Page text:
This interview is a followup to an earlier one with E. Christine Morris. She discusses her memories of the civil rights movement and tells stories about her husband seeing Malcolm X and her seeing tanks roll down Lincoln Boulevard in Cleveland Heights during the Glenville riots in 1968. She also discusses her church, New Community Bible Fellowship…

Pamela Ashley, a lifelong Cleveland resident, talks about her life and experiences. She was born in Cleveland and moved to Cleveland Heights in the seventh grade. She describes her travels across the country with her immediate family to visit her extended family. She talks about what she did for fun, which included dances and house parties. She…

Renee Harrison grew up in Glenville in the 1950s-60s. After graduating from Glenville High School, she attended Cleveland State University beginning in 1969. She began teaching in the Cleveland Heights-University Heights school district in 1974 and moved to Cleveland Heights the following year. She was a founding member of the Heights Alliance of…

Virgene Schreckengost is an Ohio native, born in the southernmost part of the state, in Marietta. She enjoyed her childhood there, with plenty to do and a lovely school experience. She pursued her pre-med degree from Ohio Wesleyan and then traveled up to Cleveland to attend Western Reserve for her Ph.D. She was very busy with school, and then…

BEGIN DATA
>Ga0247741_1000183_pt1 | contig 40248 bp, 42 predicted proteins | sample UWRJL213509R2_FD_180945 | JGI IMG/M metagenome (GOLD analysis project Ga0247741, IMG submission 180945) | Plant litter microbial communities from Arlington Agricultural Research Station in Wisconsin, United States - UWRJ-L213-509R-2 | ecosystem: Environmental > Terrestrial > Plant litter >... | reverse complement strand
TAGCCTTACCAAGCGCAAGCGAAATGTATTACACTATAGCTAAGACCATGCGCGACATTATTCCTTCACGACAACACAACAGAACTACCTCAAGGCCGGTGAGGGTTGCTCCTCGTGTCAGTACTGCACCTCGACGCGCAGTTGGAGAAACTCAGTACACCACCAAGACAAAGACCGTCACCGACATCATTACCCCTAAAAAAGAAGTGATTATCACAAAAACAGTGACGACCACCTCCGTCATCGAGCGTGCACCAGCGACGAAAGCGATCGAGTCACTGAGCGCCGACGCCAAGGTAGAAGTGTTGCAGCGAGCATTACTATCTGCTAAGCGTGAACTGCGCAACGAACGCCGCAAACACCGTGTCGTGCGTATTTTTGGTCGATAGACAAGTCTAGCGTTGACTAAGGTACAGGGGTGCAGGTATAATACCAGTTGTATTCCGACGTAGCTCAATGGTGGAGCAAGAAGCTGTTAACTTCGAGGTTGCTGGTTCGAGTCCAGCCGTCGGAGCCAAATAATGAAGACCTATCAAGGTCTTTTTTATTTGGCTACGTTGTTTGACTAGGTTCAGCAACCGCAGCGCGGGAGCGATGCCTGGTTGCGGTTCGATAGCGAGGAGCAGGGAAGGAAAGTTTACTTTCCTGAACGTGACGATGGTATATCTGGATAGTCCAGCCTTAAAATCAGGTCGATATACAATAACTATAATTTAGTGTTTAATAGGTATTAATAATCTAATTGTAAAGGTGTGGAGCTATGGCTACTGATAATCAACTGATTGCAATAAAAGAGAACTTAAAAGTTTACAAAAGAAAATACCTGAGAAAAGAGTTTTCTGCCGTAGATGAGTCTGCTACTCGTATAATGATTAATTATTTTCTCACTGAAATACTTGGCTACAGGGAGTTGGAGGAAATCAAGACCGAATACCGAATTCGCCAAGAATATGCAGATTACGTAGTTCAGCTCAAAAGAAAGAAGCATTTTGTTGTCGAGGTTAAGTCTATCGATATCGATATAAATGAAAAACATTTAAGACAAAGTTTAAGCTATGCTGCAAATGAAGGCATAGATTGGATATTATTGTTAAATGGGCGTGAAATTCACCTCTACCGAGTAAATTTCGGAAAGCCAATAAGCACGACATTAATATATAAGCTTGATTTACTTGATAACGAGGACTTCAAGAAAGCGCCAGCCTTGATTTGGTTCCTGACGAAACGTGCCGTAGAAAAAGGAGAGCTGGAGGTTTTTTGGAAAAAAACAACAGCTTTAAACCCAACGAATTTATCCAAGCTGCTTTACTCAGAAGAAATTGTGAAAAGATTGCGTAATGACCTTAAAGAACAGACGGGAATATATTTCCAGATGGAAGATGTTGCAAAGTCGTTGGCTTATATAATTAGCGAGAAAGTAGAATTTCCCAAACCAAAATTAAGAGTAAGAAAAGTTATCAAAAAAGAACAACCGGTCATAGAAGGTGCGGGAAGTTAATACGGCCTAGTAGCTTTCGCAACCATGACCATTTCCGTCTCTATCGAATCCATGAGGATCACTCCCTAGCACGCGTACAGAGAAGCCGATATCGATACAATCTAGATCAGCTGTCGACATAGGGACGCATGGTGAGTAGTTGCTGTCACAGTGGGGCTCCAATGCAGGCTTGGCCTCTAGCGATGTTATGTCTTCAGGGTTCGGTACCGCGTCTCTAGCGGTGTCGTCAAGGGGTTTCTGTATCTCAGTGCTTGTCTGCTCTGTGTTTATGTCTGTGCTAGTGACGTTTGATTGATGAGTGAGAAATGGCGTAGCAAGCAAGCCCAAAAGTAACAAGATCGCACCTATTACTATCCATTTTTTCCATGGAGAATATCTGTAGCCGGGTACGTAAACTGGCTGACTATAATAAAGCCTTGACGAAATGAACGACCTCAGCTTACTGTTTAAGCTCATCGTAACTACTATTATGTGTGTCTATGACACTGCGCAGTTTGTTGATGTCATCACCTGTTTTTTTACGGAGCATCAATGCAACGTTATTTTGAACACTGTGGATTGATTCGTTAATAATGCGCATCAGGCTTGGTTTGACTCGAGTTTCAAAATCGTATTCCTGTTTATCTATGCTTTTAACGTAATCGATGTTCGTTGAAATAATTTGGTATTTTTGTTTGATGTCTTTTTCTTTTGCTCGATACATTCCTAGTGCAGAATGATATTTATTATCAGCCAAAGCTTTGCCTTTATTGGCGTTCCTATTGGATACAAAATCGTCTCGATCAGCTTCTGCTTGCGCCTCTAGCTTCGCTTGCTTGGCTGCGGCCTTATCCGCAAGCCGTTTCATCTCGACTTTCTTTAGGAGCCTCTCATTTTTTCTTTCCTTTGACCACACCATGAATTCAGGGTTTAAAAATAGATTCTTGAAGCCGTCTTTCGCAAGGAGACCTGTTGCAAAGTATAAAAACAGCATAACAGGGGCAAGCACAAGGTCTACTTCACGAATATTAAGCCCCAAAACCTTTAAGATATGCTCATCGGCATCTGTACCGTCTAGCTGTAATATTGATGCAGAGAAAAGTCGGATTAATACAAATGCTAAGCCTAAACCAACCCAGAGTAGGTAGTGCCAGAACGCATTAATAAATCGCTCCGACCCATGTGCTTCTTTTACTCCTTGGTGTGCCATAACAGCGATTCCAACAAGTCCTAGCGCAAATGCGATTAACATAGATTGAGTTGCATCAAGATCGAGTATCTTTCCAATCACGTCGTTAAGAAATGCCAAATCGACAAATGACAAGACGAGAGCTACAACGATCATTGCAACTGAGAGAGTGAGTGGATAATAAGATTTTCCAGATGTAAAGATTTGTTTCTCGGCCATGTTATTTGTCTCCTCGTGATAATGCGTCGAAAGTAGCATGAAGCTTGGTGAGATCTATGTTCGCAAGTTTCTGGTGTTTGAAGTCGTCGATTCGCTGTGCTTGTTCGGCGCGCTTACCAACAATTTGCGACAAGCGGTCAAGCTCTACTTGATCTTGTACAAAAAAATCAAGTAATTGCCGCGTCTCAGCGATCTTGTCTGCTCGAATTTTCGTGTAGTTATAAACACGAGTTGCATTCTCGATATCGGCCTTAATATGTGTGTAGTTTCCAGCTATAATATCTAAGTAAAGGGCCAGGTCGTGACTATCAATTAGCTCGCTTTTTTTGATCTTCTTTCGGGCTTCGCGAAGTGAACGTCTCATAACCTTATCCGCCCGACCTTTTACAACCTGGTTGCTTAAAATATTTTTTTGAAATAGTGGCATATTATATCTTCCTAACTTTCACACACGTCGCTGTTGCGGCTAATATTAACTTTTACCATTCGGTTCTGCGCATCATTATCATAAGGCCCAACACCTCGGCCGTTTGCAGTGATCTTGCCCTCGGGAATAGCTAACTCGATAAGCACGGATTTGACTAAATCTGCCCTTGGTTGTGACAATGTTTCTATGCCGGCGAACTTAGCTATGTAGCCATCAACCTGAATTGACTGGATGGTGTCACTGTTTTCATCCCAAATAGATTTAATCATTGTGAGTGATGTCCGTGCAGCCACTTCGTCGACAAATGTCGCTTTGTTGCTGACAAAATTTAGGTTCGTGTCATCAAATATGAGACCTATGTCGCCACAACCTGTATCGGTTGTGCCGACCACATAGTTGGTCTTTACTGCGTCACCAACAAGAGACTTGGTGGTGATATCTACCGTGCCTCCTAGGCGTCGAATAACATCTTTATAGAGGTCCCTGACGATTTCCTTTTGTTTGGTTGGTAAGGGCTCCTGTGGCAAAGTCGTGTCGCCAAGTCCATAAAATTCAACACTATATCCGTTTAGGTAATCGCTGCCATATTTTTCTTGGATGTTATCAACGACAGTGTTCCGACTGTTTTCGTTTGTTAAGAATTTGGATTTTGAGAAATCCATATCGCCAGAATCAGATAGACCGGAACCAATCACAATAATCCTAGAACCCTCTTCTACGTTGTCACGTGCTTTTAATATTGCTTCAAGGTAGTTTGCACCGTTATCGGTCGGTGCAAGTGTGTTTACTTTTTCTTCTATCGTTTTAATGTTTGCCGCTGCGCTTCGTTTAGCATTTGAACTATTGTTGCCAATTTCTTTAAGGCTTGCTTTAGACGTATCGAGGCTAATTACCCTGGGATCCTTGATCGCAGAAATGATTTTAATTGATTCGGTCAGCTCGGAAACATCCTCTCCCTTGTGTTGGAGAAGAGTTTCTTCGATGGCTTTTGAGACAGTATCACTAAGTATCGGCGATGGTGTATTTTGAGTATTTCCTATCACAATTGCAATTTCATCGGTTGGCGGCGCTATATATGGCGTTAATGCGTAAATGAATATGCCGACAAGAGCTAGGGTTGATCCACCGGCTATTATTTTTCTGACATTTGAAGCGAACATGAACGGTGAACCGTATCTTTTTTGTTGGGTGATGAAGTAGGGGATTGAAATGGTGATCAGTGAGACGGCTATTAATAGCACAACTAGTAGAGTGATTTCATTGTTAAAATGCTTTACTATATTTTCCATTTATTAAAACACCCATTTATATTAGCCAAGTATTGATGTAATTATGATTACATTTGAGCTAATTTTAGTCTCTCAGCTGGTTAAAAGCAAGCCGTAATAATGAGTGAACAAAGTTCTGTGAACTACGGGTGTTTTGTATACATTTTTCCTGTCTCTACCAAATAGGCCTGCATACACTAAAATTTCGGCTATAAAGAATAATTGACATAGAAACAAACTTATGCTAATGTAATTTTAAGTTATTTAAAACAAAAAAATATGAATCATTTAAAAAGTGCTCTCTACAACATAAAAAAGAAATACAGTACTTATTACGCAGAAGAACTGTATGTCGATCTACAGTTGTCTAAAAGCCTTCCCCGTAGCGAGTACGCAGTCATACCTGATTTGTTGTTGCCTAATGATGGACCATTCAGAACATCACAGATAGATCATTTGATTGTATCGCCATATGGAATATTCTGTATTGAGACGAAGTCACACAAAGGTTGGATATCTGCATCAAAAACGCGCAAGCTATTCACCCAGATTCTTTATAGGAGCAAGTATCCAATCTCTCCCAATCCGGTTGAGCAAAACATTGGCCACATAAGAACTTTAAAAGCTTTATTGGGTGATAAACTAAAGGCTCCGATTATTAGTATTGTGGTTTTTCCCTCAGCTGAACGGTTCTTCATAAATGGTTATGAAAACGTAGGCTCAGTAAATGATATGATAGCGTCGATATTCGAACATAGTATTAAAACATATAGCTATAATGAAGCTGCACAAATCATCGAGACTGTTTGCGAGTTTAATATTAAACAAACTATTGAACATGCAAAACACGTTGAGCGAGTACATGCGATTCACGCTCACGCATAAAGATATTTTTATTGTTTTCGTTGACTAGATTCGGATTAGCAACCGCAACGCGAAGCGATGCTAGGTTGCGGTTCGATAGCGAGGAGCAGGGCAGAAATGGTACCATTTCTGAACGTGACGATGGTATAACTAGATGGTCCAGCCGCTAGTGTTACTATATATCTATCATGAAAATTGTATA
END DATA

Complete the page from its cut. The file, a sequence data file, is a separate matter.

Donna McIntyre Whyte, a Shaker Heights resident, has led a colorful life. She describes the life of her parents. Her mother was a pilot in the 1940s – a unique job for an African American woman at the time – and her uncle was a Tuskegee Airman. Whyte's parents passed a strong work ethic and a belief in the value of education on to her. Whyte…

Margaret Peacock grew up in Columbus, Ohio. Her father worked for the railroad and her mother was a homemaker. She went to Wittenberg University were she met her husband Larry. They married when they were juniors. Peacock describes her involvement with organizations for black students at Wittenberg. After college, the Peacocks moved to Cleveland…

Derwood Tatum grew up in Hazard, Kentucky, and moved to Cleveland due to his father's newest ownership of a grocery store on East 65th and Woodland, called Tatum's Grocery Store. Tatum paints a picture of the Cleveland music scene during the late 1950s and early 1960s, an era which he owned Tate's Place, a record store (which later turned into a…

Gerald Hughes is an African American Clevelander who served within the Cleveland City Schools for many years. He describes his various positions at various schools. He also points out differences and similarities these schools experienced. He recalls how it was to work with the PTA and how important it is to have an active parent base. He recalls…

James L. Jones, aka "Buddy" Jones, was born in Union Springs, Alabama, in 1912, the son of a sharecropper. At age 7 the family moved to Matewan, West Virginia, for his father to work in the coalfields. Trouble soon developed when his father became involved in the UMWA's effort to organize coal miners in the region. Jones recalls being evicted from…

John Lunkins was born in Cleveland in 1964. His family was one of the only black families on his mostly Italian American street, East 113th off of Union. Growing up, Lunkins had a best friend who was of Italian descent. He shares his fondest memories of his childhood, playing baseball in the street with his friends, but then also recalls that when…